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Page last updated at 10:12 GMT, Wednesday, 7 April 2010 11:12 UK

Boundary changes mean more marginal seats in the West

By Dickon Hooper
BBC Points West

Ron Johnston
Two new constituencies have been created in the West Country

The political map of the West Country is changing - even before the General Election results are known.

Two new constituencies have been created and many smaller boundary changes made across the area, making some seats more marginal.

Political geographer Ron Johnston said it is in the marginals that the General Election will be won.

"Basically, this election is going to be decided by about 200,000 people in the marginal constituencies," he said.

The boundaries have shifted for two main reasons.

The Boundary Commission, an independent organisation which lays the changes before Parliament, likes to keep constituencies to about 70,000 people.

It also aims to keep whole council wards within constituencies.

The most noticeable change in the West Country is the creation of two new constituencies: Chippenham, and Filton & Bradley Stoke, known as FABS.

'Notional results'

FABS is a marginal three-way seat between the main parties.

The changes also mean that Bristol North West, which was once comfortably Labour, could now go one of three ways. The constituency has adopted part of Bristol West but has lost land to FABS.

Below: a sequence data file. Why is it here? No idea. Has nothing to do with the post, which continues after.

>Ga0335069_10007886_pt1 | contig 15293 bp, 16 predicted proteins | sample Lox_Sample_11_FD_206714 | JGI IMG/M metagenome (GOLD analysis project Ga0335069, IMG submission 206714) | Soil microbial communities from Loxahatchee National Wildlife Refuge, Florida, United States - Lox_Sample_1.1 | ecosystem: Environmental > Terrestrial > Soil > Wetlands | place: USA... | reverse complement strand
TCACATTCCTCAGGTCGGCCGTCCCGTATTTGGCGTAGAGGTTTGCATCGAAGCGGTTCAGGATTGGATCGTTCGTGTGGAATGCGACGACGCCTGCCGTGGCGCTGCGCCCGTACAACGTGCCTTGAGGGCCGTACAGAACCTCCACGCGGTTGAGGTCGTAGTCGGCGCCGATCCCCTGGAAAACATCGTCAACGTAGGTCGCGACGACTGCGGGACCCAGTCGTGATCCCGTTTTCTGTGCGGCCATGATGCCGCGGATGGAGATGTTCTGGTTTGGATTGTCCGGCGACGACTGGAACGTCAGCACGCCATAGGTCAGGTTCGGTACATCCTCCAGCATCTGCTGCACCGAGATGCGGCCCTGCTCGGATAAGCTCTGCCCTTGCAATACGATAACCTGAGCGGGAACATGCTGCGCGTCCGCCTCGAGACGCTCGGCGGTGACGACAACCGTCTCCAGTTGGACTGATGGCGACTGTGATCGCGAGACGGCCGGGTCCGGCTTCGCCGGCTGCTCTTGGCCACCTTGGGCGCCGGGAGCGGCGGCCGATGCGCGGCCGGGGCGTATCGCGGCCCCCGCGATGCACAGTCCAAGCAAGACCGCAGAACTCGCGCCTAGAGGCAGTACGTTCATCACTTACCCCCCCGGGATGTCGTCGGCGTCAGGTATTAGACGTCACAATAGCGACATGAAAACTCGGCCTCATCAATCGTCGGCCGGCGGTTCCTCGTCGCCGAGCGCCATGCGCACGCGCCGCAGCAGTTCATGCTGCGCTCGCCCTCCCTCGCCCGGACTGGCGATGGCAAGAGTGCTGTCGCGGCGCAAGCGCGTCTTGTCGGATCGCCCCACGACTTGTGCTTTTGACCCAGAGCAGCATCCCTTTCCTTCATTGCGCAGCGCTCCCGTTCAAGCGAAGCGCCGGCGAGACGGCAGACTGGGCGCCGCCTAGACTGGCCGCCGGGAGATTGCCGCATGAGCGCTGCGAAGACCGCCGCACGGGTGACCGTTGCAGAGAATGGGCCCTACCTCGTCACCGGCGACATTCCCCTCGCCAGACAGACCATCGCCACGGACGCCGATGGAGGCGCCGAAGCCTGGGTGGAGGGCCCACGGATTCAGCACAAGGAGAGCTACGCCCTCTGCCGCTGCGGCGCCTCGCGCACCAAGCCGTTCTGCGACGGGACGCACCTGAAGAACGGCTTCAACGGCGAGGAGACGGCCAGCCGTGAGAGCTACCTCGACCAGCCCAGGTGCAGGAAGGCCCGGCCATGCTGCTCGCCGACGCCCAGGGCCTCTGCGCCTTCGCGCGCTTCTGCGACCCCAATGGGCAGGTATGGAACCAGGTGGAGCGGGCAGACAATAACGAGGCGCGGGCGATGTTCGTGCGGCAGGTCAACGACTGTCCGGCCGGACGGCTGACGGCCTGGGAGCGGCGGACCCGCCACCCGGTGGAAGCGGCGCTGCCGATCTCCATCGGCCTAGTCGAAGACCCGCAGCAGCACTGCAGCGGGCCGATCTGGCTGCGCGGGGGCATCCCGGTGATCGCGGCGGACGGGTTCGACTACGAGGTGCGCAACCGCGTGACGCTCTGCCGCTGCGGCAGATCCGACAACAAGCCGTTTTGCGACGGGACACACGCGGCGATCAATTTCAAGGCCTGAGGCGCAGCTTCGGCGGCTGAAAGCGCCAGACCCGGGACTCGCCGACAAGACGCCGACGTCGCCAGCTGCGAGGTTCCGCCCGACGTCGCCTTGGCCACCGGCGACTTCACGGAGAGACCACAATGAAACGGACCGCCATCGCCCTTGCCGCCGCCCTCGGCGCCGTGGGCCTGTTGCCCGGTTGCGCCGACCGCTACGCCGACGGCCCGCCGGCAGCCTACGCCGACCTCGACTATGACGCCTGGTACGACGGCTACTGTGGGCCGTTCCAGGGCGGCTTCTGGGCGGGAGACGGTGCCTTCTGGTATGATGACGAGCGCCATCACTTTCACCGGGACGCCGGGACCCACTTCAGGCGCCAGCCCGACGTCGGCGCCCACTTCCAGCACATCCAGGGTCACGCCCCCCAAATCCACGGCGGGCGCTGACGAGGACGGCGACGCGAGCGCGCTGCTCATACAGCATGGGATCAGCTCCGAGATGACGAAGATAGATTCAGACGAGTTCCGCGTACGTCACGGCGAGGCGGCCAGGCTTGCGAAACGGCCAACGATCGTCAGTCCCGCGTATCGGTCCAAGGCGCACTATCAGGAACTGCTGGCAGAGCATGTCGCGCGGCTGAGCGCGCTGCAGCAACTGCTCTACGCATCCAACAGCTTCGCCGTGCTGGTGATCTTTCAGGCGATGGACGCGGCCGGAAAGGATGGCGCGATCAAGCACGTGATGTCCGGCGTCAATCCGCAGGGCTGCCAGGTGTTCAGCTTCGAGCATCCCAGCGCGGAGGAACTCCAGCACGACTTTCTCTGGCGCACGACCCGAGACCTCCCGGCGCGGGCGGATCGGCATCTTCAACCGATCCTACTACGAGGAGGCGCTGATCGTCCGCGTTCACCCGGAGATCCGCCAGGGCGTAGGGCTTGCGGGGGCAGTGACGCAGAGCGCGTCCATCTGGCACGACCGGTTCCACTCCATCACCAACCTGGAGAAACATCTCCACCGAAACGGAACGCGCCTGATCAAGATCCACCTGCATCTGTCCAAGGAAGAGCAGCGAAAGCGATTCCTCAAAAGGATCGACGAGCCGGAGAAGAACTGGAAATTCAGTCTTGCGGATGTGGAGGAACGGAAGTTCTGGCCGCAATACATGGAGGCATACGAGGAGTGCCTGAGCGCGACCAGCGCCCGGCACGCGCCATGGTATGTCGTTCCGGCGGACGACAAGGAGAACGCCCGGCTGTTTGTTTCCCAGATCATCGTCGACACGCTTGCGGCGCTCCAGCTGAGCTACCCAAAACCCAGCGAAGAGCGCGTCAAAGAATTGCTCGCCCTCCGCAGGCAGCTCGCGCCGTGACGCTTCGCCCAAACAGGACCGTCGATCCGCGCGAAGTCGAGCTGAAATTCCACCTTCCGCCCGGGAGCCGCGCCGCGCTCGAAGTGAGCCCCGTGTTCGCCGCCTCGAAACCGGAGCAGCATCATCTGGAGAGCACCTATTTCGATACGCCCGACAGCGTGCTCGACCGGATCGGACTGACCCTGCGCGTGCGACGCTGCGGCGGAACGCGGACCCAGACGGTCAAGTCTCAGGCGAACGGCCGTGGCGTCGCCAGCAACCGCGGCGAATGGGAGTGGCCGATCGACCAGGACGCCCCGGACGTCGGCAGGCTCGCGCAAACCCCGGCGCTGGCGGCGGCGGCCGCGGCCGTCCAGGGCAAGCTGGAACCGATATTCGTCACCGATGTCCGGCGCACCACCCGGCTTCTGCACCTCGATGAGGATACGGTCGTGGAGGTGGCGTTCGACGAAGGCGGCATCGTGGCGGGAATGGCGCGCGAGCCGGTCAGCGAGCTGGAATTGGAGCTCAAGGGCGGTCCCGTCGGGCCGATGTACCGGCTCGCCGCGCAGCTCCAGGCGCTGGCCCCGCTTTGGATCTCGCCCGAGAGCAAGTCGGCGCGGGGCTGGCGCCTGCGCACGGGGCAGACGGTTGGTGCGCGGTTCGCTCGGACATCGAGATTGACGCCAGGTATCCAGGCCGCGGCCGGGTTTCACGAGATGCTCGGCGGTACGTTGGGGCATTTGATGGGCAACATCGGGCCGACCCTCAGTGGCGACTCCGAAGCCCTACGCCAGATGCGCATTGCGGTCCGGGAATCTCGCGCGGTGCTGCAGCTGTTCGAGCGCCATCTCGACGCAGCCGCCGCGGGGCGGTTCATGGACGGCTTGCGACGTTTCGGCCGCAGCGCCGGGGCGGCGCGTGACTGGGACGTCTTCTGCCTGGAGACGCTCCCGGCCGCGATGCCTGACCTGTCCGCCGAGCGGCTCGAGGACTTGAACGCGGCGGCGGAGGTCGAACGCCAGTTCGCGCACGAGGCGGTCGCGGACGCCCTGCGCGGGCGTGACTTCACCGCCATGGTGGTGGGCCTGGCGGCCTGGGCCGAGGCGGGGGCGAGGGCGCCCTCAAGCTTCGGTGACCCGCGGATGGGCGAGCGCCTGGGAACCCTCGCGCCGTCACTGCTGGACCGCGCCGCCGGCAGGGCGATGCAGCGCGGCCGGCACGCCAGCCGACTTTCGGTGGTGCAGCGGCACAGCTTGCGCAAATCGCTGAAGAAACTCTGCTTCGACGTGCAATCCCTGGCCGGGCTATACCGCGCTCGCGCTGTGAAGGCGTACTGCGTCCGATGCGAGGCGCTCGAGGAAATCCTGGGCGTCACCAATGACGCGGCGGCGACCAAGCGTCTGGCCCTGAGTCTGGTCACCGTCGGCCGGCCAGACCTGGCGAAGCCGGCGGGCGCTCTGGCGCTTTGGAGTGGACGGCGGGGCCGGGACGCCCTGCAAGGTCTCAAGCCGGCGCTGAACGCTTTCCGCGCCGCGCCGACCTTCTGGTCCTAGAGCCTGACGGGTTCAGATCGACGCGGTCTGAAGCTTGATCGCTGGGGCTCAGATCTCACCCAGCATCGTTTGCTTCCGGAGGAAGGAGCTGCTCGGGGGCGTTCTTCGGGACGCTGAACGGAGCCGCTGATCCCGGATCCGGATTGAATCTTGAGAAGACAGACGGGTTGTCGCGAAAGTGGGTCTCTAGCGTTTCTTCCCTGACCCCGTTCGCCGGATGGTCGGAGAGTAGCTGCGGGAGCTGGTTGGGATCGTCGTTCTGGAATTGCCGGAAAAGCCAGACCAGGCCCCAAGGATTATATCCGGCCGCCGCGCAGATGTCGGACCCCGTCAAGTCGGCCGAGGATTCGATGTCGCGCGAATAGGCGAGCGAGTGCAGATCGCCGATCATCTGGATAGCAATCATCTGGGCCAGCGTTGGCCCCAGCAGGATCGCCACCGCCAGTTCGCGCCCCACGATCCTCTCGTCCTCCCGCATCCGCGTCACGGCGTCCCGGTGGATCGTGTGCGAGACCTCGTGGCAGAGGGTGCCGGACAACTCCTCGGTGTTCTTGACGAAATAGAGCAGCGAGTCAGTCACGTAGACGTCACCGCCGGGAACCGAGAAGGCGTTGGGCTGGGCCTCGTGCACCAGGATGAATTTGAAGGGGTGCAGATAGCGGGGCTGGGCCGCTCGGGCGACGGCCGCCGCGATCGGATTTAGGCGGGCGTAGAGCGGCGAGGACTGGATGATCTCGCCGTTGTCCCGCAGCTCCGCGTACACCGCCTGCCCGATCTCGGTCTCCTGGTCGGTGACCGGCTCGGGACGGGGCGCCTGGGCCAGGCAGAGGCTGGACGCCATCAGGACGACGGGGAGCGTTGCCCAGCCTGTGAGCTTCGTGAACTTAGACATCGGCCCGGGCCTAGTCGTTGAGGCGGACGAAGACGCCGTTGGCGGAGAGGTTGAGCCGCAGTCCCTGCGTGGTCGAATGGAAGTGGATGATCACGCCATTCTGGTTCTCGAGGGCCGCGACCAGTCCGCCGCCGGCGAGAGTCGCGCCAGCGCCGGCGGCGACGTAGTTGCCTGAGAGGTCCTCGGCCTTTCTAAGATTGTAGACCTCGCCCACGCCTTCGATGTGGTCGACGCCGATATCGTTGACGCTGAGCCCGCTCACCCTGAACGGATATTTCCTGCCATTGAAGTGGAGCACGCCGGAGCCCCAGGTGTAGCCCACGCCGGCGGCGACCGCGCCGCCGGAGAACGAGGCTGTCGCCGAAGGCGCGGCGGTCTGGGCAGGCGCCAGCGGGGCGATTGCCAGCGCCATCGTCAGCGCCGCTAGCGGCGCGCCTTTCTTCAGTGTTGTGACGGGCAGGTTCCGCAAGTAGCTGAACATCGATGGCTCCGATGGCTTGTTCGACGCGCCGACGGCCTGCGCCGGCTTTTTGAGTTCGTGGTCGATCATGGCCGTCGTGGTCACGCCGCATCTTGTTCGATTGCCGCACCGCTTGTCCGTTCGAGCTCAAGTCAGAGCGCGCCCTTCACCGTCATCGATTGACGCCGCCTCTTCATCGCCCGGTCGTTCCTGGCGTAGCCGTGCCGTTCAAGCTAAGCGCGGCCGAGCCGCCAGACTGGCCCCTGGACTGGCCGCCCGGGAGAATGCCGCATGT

Kingswood has become more marginal, shedding a number of wards to Bristol East.

And Bristol West exchanges Henleaze and Westbury on Trym for Lawrence Hill and Easton.

Even if you just move a couple of wards around you can make one constituency much more marginal
Ron Johnston

Small boundary changes can make all the difference and this is particularly relevant in North East Somerset.

It is made up largely of the old Wansdyke seat, which has returned a Labour MP - Dan Norris - in every election since the New Labour landslide of 1997.

His majority at the last election was 1,839 - or 3.6%.

But if you look at the seat's "notional results", it is Conservative - by just over 200 votes.

Notional results are not a prediction of what will happen. Rather, polling experts have estimated the votes for each party in each seat where the boundaries have changed, as if it had been fought in the 2005 general election, and delivered these notional results.

Ron Johnston, Professor of Geographical Sciences at the University of Bristol, said: "Even if you just move a couple of wards around you can make one constituency much more marginal or less marginal.

"As we know, the marginals is where it all happens.

"Basically this election is going to be decided not by all 43 million of us, but by about 200,000 people in the marginal constituencies. The rest of the country doesn't matter."

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